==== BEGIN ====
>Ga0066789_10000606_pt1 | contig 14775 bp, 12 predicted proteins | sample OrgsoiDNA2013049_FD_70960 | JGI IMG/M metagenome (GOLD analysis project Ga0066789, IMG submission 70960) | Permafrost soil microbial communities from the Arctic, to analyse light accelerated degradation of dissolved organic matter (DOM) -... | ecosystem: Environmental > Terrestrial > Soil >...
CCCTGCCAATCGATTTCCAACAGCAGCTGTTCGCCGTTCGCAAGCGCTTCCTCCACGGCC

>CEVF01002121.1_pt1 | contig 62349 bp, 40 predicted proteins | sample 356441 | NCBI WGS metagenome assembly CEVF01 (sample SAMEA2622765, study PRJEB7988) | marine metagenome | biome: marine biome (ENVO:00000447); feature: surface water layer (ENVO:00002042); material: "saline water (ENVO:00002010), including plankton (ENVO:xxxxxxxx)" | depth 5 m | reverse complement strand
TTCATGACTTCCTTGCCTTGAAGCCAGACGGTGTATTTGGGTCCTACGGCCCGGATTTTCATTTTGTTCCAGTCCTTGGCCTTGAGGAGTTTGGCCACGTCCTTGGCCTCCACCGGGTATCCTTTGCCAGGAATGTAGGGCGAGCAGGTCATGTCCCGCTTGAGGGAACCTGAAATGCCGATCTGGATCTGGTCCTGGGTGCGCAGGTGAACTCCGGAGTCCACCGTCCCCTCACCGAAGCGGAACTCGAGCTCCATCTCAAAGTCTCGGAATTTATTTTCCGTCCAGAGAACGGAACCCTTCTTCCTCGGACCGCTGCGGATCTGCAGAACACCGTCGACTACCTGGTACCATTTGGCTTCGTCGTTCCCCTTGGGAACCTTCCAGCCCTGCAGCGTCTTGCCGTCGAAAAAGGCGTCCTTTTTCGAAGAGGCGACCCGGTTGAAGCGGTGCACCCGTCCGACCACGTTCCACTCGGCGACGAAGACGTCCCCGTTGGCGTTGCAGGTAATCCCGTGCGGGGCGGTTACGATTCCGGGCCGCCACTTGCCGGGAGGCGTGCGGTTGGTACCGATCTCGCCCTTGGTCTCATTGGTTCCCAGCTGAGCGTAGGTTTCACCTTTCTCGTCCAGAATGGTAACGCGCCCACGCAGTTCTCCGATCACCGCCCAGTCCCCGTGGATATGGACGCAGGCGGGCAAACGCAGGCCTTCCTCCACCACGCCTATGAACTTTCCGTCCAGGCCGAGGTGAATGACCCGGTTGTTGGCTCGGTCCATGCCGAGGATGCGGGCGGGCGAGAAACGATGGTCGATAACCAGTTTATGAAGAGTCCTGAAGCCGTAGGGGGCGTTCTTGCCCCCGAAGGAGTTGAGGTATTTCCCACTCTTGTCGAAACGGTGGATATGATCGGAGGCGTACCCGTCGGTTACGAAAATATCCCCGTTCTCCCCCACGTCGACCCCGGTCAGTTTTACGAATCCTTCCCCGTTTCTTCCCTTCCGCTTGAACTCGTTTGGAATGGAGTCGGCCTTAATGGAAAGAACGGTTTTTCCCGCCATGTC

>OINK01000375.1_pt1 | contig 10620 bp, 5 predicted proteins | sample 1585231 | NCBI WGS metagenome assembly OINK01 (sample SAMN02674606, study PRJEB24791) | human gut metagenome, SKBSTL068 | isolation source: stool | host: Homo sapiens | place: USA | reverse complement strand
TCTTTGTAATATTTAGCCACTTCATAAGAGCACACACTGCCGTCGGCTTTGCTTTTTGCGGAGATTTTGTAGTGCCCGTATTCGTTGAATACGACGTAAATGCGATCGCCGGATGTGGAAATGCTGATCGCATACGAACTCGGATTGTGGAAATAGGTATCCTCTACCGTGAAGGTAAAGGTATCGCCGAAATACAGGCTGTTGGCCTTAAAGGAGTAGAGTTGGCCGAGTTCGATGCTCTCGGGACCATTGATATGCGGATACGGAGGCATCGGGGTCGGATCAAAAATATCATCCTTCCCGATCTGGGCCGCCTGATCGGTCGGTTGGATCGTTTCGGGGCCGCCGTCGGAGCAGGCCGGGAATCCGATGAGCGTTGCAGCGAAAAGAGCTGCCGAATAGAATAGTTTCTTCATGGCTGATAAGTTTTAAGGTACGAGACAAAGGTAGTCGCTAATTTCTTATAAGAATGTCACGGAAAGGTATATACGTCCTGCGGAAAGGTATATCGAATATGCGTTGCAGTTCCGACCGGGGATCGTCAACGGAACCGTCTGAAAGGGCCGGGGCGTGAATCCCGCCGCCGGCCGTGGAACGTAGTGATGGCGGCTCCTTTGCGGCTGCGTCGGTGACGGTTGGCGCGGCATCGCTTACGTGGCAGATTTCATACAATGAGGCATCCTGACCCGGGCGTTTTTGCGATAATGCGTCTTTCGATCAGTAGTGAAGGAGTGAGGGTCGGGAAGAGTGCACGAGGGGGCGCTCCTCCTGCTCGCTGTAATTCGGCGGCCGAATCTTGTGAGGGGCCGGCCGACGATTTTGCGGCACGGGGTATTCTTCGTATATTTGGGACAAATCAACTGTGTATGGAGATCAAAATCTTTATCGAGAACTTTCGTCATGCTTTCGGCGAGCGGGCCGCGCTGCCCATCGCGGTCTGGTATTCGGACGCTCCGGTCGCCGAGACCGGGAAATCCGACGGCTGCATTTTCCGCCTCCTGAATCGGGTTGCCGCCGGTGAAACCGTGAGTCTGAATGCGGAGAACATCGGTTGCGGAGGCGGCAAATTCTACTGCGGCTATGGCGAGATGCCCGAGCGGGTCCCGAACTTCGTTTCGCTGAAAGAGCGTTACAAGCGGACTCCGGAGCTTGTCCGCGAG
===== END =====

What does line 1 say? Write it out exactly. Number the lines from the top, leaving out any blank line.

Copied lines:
>Ga0066789_10000606_pt1 | contig 14775 bp, 12 predicted proteins | sample OrgsoiDNA2013049_FD_70960 | JGI IMG/M metagenome (GOLD analysis project Ga0066789, IMG submission 70960) | Permafrost soil microbial communities from the Arctic, to analyse light accelerated degradation of dissolved organic matter (DOM) -... | ecosystem: Environmental > Terrestrial > Soil >...